OCR for page 88
89 Table 7.16. Predicted endurance limit as a function of test temperature. Predicted Lower 95% Test Temperature, Binder Endurance Limit, Prediction Limit, C ms ms 10.2 101 39 AR-4000 19.9 52 12 30.4 105 80 10.3 130 91 RAC-G 20.2 190 106 30.0 183 124 10.0 176 127 MAC15 20.0 255 178 30.3 461 100 9.9 377 284 MB4 20.5 394 230 29.8 555 247 10.1 348 261 MB15 20.0 215 135 30.4 171 82 with changes in test temperature and binder. Three of the Based on measured strains from the NCAT Test Track from binders generally followed the expected trend of increasing sections that have not experienced fatigue cracking, Willis (77), endurance limit with increasing test temperature. In two of proposed designing perpetual pavements based on a cumula- the cases, the predicted endurance followed the expected tive frequency distribution of allowable strains. A similar con- trend, while the 95% lower prediction limit was more vari- cept was initially proposed by Priest (76). The proposed upper able, due to variability in the beam fatigue test results. For bound for a cumulative frequency distribution of endurance the RAC-G, the 95% lower prediction limit showed a trend limit strain is shown in Table 7.17 for Sections N3 and N4 of of increasing endurance limit with increasing temperature. the NCAT Test Track. A cumulative frequency distribution The MB15 binder indicated decreasing endurance limit with defines the percentage of observed data below a given value. increasing temperature. The AR-4000 binder indicated its Based on Table 7.17, 50% of the in-service strain values should lowest endurance limit at 20C. be less than 181 ms to prevent fatigue cracking. It should be Table 7.17. Cumulative distribution of strain criteria for long-life pavements (77). Percentile Upper Bound Fatigue Maximum Fatigue Ratio Limit 99 394 2.83 95 346 2.45 90 310 2.18 85 282 1.98 80 263 1.85 75 247 1.74 70 232 1.63 65 218 1.53 60 205 1.44 55 193 1.35 50 181 1.27 45 168 40 155 35 143 30 132 25 122 20 112 15 101 10 90 5 72 1 49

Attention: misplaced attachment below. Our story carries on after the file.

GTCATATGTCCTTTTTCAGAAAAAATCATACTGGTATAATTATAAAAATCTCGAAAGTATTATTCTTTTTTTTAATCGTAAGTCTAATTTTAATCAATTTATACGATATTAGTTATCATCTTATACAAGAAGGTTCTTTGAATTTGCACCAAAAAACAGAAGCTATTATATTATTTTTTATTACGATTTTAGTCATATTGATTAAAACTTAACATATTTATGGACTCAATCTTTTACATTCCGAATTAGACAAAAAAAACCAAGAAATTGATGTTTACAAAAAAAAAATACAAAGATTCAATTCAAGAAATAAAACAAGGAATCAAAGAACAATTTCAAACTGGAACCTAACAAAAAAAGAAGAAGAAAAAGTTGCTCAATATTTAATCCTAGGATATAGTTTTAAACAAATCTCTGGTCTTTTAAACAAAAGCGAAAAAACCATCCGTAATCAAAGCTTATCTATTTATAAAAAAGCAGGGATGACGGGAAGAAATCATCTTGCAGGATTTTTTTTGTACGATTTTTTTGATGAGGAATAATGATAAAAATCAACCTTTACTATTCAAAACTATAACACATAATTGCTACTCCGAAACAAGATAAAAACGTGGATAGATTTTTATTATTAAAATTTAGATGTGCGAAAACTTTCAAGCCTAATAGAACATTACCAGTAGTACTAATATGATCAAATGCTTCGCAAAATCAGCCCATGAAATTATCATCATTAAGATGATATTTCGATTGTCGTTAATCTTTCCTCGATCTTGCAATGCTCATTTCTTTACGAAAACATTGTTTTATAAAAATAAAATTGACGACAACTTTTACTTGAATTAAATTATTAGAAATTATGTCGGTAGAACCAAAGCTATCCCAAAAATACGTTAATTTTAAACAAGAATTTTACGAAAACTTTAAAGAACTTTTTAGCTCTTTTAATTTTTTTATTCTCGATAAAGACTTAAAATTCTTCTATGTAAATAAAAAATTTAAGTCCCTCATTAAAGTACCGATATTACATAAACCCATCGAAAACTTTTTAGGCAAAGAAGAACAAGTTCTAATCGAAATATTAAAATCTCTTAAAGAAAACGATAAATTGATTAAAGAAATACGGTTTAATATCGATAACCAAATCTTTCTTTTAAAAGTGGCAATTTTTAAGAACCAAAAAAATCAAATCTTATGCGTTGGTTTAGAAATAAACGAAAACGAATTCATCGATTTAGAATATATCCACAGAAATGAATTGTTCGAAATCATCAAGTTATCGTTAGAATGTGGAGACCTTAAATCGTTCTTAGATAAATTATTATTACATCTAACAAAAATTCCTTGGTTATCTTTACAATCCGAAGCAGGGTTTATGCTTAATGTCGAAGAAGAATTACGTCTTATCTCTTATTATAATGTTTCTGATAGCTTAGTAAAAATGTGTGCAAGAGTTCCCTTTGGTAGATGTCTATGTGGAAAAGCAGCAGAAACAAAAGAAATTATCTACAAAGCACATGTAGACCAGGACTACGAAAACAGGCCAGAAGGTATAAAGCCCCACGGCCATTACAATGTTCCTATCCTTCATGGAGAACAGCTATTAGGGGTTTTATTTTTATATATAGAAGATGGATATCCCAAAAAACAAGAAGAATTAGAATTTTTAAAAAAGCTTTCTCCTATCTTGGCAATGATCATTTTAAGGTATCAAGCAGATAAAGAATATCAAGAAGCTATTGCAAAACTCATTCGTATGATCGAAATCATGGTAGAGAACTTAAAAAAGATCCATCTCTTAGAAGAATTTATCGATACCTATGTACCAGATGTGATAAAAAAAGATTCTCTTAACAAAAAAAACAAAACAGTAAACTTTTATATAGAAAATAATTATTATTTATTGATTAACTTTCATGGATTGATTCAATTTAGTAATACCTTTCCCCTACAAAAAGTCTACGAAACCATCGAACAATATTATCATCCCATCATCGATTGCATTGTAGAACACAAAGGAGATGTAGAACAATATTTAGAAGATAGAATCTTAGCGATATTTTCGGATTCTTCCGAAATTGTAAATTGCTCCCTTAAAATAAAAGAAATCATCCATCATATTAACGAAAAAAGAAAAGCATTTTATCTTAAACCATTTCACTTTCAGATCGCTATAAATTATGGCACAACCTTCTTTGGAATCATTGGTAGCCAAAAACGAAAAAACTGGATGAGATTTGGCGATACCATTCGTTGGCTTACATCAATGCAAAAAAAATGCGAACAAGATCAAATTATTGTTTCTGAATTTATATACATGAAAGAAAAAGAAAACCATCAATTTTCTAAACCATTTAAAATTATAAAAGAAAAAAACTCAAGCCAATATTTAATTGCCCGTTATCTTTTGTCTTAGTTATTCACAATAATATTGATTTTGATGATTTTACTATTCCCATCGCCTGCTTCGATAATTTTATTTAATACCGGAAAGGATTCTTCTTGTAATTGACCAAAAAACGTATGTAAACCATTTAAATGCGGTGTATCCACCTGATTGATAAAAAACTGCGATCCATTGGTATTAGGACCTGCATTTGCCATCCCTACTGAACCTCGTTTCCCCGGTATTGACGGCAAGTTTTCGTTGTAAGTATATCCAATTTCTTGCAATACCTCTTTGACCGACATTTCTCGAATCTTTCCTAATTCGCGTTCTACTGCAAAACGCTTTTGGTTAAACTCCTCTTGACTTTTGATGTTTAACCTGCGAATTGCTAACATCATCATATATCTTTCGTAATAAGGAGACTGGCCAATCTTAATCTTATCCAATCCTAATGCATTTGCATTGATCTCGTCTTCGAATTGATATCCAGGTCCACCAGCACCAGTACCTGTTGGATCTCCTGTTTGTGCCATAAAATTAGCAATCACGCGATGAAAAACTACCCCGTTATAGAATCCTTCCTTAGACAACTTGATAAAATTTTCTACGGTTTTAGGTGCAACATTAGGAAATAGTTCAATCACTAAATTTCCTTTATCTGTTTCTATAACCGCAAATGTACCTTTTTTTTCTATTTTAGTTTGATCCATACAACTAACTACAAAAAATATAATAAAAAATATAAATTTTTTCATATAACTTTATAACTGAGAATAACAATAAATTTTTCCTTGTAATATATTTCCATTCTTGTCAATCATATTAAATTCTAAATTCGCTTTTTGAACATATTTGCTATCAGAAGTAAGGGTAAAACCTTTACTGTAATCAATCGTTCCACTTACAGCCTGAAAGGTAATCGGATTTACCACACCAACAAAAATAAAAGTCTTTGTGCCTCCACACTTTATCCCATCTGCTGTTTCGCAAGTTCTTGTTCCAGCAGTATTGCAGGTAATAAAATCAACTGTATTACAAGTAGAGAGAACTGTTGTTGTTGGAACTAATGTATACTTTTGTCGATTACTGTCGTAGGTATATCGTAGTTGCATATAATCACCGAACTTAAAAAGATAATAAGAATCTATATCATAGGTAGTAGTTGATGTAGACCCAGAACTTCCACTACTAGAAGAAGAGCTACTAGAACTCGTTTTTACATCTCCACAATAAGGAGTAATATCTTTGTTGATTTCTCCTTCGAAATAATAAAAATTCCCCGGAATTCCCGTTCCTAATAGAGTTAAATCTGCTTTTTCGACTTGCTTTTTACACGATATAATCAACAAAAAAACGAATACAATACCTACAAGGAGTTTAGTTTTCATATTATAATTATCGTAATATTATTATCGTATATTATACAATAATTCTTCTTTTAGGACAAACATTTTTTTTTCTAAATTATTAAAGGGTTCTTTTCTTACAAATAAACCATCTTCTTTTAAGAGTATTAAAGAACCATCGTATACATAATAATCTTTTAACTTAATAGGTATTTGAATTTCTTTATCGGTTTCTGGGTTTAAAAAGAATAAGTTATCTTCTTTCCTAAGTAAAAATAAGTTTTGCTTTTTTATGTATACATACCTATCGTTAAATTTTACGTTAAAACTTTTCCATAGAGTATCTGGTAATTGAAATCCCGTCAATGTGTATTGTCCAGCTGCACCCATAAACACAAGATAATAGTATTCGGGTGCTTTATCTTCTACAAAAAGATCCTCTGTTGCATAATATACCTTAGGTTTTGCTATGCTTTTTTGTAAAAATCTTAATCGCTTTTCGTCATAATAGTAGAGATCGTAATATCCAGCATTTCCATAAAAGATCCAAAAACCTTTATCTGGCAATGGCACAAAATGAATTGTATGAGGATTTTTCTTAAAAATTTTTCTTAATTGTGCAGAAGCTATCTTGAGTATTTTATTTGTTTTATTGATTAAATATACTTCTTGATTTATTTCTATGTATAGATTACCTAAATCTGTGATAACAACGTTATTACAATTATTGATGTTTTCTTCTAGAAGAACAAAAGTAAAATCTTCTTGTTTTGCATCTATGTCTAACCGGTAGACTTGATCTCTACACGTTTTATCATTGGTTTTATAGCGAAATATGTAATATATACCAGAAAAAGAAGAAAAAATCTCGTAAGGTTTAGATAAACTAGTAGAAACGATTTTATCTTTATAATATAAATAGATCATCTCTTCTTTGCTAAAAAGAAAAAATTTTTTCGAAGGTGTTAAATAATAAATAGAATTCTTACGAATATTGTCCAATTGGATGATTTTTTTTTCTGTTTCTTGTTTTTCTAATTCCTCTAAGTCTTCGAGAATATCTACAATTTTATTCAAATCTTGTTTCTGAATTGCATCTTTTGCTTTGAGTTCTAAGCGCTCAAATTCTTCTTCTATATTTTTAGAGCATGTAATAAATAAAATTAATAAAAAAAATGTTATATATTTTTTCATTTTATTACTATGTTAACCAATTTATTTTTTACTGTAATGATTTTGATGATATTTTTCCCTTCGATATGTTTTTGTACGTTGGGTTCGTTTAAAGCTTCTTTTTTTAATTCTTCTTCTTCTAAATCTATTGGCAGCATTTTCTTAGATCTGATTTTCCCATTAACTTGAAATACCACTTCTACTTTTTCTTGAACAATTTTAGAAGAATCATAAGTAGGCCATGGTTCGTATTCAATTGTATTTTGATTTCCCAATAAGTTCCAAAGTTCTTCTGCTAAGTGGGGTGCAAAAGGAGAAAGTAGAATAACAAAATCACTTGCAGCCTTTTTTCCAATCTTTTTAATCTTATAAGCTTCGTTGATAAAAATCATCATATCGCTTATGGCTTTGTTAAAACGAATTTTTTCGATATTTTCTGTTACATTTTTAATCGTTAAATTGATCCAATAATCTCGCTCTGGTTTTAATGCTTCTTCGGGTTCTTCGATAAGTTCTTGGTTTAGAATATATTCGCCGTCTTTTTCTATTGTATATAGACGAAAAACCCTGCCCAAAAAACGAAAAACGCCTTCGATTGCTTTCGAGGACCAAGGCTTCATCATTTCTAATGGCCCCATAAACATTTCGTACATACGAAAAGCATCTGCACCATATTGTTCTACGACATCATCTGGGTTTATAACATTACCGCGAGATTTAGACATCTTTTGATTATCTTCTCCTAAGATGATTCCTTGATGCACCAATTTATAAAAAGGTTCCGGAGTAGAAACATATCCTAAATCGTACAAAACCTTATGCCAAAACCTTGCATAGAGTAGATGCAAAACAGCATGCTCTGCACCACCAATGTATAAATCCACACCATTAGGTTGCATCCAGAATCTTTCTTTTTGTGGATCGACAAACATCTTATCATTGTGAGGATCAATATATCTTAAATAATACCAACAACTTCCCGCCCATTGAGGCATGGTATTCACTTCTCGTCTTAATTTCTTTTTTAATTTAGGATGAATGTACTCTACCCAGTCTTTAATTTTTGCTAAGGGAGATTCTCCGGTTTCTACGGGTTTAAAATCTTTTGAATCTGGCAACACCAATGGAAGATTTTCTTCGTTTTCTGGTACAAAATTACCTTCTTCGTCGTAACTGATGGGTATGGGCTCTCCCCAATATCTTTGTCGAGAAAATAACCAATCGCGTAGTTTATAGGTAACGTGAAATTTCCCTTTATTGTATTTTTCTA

OCR for page 88
90 noted that the mean annual air temperature measured during the 55th percentile. It should be reiterated that these distri- the 2003 NCAT Test Track cycle was 65.5F, which corre- butions are based on two sections for which bottom-up fatigue sponds to a pavement temperature (based on Equation 44) of cracking has not been observed after the application of approx- 73.8F. This is greater than the 20C (68.8F) test temperature imately 20 million ESALs. It is possible that fatigue cracking used for the beam fatigue tests. Hence, the fact that the 50% could occur with additional loading. strain values are greater than the endurance limits measured The last concept that needs to be considered in long-life for this study is not unexpected. Table 7.17 also presents strain pavement design is how different rates of loading may be ratios, which are ratios of the upper bound for the allowable accommodated. In addition to designing against damage strain at a given percentile to the measured endurance limits from expected axle loads, frequency of application needs to (151 ms and 146 ms for the PG 67-22 and PG 76-22 mixes, be considered. Low volume roads may, in some cases, experi- respectively) determined as part of this study. This offers an ence the same distribution of axle loads over time, but differ- opportunity to adjust the distribution based on measured ent frequencies of application. Infrequent load applications material properties. may offer more time for healing to occur and hence less accu- Both concepts were developed based on observations mulated damage. If load frequency is not considered, all per- that the cumulative frequency distribution of measured petual pavements designed for the same distribution of axles strains of sections that did and did not crack differed above on the same subgrade will have the same thickness.